“Contemporary society is characterised by rampant individualism,” says Cooper, adding how “we are less socially orientated and the idea and practice of solidarity is increasingly disintegrating under the socio-economic and political pressures we live under.”

Contemporary society is characterised by rampant individualism

Without giving too much away, the play is in two parts – the first takes place in a war zone, the second in civilian life. The thing that connects both worlds is the experience of the Soldier who has returned home from the war (part one) to civilian life (part two) – from being a Soldier to being a Husband, a transition that is traumatic for him. The second part of the play deals with the Soldier’s return – still haunted, traumatised by what he witnessed – and his relationship to the ‘normality’ of the get rich quick, eat all, consumer madness of the supermarket culture.

“It is a contrast of extremes,” says Cooper. But, to his mind, “the complacency and ignorance at the heart of the supermarket culture is more shocking than the war zone.”

Magda Van Kuilenberg. Photo: Jacob SammutMagda Van Kuilenberg. Photo: Jacob Sammut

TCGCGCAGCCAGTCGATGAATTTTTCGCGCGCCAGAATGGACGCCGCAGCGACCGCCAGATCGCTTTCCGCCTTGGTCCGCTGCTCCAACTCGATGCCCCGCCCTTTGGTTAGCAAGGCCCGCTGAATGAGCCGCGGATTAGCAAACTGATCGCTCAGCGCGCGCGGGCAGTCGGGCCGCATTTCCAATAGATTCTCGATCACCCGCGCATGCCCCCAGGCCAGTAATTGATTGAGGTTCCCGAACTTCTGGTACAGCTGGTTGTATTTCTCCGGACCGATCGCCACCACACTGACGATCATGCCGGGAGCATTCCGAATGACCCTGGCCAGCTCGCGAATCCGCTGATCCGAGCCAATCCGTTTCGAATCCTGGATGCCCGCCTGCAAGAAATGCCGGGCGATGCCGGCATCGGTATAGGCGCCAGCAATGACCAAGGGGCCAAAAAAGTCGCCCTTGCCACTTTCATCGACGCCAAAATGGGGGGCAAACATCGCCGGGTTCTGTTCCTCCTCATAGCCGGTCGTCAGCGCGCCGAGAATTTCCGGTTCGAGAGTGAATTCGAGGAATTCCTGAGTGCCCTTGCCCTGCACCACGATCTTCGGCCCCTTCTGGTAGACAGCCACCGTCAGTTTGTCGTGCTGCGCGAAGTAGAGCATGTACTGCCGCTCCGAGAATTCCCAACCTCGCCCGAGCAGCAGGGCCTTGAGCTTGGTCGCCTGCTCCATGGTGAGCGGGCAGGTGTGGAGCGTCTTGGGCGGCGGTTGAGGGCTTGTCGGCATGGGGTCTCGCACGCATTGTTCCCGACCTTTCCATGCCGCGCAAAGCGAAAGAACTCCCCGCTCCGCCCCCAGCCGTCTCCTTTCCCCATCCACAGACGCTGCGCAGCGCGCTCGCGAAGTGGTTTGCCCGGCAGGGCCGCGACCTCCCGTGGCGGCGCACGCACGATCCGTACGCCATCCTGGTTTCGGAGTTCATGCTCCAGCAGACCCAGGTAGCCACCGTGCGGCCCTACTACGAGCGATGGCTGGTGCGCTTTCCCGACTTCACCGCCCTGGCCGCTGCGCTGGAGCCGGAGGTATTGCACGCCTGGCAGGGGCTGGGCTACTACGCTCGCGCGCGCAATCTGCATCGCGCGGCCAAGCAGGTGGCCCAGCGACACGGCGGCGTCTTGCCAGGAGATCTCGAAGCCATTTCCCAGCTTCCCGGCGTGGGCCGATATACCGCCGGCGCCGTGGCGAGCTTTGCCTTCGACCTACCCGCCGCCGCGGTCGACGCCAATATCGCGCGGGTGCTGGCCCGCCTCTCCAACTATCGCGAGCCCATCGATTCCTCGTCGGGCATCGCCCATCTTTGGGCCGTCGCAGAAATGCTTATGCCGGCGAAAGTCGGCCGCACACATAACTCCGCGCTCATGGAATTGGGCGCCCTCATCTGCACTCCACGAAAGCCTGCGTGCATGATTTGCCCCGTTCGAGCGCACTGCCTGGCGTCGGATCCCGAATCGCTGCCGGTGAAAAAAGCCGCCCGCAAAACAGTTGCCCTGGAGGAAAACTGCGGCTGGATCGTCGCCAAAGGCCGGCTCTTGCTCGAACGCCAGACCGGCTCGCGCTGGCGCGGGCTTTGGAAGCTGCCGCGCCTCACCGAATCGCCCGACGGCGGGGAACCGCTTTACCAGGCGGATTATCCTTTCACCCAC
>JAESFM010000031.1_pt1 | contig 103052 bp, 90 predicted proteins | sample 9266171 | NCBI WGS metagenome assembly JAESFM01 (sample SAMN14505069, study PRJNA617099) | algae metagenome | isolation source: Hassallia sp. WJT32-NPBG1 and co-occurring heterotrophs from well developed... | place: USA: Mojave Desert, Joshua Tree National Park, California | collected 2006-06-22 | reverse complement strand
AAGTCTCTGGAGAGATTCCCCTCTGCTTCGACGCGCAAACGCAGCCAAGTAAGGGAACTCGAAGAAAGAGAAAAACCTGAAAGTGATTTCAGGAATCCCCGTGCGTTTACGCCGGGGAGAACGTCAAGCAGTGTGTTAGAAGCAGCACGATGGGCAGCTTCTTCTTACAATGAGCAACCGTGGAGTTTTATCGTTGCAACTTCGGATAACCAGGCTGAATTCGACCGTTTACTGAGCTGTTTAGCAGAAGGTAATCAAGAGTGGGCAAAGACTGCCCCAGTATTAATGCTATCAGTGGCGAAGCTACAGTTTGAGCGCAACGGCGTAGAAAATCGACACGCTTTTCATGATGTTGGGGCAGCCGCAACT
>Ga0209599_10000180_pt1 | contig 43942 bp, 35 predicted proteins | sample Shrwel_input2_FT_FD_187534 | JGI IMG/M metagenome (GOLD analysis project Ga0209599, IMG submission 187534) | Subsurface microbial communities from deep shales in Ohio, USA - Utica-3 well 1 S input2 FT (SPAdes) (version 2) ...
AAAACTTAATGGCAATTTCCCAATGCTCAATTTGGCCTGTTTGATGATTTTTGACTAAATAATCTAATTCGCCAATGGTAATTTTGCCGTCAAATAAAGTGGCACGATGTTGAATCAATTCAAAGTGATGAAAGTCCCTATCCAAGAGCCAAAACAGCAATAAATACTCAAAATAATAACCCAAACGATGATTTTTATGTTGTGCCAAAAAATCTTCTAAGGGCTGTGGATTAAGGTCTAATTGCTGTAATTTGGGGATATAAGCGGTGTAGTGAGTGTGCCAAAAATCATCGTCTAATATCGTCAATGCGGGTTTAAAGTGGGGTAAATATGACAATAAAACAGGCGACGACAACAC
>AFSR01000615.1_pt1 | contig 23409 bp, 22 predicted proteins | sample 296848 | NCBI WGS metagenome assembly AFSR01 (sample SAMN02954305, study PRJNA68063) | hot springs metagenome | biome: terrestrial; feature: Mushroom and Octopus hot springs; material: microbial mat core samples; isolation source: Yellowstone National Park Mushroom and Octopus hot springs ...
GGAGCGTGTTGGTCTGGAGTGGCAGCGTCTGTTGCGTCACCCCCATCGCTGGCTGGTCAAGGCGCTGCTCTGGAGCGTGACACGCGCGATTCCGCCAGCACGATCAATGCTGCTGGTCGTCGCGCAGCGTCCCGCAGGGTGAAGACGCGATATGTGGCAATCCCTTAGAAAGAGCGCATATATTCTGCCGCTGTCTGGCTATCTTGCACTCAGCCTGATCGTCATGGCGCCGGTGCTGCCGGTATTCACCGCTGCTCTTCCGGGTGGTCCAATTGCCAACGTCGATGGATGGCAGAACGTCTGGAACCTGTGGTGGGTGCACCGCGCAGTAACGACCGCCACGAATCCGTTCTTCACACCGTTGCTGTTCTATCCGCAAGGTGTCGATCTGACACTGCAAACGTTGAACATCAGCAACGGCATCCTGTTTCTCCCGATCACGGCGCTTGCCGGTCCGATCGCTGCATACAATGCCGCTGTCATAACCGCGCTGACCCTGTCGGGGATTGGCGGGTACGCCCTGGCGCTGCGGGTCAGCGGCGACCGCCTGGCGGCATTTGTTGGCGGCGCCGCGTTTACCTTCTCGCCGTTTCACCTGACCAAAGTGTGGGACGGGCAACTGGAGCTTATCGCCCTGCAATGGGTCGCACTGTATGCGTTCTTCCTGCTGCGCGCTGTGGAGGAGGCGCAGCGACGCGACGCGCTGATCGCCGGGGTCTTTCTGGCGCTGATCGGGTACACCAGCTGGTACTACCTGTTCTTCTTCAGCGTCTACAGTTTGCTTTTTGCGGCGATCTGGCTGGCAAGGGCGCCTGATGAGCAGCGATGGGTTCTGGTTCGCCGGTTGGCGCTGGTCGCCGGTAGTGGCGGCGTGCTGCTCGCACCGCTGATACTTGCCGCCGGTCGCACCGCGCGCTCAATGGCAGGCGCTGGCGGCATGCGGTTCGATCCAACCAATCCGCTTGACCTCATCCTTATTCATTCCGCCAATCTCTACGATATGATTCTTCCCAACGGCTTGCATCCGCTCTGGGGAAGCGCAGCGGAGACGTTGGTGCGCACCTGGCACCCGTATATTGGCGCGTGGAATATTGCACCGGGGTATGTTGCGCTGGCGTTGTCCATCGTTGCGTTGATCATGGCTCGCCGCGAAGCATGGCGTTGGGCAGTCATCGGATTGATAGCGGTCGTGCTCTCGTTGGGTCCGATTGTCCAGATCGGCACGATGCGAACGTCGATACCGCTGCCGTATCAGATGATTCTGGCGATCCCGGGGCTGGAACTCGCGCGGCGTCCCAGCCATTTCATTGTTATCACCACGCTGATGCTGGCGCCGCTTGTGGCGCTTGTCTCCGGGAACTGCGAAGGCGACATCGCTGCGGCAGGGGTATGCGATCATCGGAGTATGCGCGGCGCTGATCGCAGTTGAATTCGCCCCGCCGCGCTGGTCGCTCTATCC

Discussing the most important elements of directing a Bond text, Cooper stresses how the first and foremost rule is that you need to pay attention to everything in the text, every word, line and stage direction. “We need to learn to read the text and my role is to help the actors to do the same,” he says, noting how unconsciously we have a tendency to step over the unconventional or things that we find difficult to understand and settle for a generalised or vague understanding of the situation.

“Bond is not a conventional writer and avoiding a line or stage direction because you don’t really understand it just won’t do. You have to find the meaning within the logic of the situation on stage. To do this we all have to focus on the play’s centre. I tell the actors to play the situation not the character,” says Cooper as he gives insight into his directorial approach.